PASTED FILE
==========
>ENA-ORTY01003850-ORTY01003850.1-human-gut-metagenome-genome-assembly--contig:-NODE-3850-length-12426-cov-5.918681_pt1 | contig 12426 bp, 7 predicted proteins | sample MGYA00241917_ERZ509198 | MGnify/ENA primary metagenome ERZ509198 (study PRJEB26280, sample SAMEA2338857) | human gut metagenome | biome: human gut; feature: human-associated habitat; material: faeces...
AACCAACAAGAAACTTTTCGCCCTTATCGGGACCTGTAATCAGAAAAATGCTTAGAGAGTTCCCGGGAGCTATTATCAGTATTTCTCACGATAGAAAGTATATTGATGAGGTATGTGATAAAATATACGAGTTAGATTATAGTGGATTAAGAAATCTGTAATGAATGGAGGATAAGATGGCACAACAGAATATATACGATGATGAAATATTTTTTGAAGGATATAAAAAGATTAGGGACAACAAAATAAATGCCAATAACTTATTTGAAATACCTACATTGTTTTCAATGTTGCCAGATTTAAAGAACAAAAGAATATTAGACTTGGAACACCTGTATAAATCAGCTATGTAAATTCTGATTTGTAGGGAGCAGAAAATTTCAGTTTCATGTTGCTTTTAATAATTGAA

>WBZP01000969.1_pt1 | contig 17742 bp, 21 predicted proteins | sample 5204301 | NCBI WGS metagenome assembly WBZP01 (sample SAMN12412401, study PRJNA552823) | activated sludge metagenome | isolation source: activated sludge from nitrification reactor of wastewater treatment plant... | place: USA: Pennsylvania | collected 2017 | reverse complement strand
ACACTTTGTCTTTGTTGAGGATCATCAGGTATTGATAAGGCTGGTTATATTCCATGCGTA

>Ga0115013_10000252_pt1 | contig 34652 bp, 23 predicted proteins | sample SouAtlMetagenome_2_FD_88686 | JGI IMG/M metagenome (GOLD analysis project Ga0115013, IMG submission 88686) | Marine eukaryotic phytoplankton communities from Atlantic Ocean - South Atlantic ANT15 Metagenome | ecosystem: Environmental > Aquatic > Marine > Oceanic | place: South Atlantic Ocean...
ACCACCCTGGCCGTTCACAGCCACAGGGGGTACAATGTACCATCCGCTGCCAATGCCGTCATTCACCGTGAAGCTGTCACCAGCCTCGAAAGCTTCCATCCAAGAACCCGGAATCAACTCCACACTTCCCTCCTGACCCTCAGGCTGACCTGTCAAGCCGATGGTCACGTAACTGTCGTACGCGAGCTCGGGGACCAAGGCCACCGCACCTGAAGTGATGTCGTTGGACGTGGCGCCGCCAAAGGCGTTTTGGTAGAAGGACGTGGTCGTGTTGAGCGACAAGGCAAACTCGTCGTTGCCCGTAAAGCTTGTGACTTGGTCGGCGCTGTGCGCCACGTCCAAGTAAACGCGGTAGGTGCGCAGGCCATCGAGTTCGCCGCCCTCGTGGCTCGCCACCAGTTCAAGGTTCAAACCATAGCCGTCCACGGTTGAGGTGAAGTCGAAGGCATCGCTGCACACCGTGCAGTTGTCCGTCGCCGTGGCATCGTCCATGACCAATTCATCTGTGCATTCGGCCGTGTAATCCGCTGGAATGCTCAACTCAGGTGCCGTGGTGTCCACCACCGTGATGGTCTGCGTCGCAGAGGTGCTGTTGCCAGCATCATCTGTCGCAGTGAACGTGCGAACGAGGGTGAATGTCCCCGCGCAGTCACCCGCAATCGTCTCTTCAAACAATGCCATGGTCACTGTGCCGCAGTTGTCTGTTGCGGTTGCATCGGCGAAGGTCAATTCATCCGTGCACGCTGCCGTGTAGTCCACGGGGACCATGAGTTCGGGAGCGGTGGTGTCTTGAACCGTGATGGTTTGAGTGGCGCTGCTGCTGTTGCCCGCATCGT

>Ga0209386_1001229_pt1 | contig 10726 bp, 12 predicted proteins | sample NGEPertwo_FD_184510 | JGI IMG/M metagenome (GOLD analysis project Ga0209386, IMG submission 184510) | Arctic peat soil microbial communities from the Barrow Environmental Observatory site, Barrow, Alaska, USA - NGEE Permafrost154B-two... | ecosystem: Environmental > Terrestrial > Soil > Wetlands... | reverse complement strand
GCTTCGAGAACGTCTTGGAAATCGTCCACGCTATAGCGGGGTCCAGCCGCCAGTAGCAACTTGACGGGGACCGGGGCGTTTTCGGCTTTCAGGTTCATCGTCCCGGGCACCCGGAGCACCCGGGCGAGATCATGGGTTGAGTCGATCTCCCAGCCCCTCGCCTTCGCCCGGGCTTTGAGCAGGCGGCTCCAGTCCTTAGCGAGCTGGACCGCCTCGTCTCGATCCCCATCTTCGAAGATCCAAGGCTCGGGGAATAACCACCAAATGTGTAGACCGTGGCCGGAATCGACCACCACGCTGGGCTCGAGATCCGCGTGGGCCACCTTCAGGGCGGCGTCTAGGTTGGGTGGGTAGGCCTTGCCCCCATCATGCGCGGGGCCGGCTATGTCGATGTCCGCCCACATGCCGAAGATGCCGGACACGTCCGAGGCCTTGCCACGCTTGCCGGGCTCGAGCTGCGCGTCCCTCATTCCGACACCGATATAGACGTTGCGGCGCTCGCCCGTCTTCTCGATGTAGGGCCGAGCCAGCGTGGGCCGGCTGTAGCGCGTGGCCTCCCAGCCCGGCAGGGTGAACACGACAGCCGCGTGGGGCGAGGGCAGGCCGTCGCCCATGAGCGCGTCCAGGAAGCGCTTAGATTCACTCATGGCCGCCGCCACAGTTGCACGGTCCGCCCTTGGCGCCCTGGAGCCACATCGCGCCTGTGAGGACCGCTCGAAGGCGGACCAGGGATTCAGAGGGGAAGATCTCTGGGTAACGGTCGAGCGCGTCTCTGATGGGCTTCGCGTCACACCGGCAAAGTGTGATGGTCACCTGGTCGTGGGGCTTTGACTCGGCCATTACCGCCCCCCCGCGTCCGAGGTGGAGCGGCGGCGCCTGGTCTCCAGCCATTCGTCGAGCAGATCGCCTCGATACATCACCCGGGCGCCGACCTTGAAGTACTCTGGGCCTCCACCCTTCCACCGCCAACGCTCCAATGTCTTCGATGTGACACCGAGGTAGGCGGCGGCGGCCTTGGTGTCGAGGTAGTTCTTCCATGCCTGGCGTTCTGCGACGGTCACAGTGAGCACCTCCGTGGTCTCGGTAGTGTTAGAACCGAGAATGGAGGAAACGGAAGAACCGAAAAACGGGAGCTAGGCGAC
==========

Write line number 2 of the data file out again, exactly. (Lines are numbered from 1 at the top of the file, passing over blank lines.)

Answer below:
AACCAACAAGAAACTTTTCGCCCTTATCGGGACCTGTAATCAGAAAAATGCTTAGAGAGTTCCCGGGAGCTATTATCAGTATTTCTCACGATAGAAAGTATATTGATGAGGTATGTGATAAAATATACGAGTTAGATTATAGTGGATTAAGAAATCTGTAATGAATGGAGGATAAGATGGCACAACAGAATATATACGATGATGAAATATTTTTTGAAGGATATAAAAAGATTAGGGACAACAAAATAAATGCCAATAACTTATTTGAAATACCTACATTGTTTTCAATGTTGCCAGATTTAAAGAACAAAAGAATATTAGACTTGGAACACCTGTATAAATCAGCTATGTAAATTCTGATTTGTAGGGAGCAGAAAATTTCAGTTTCATGTTGCTTTTAATAATTGAA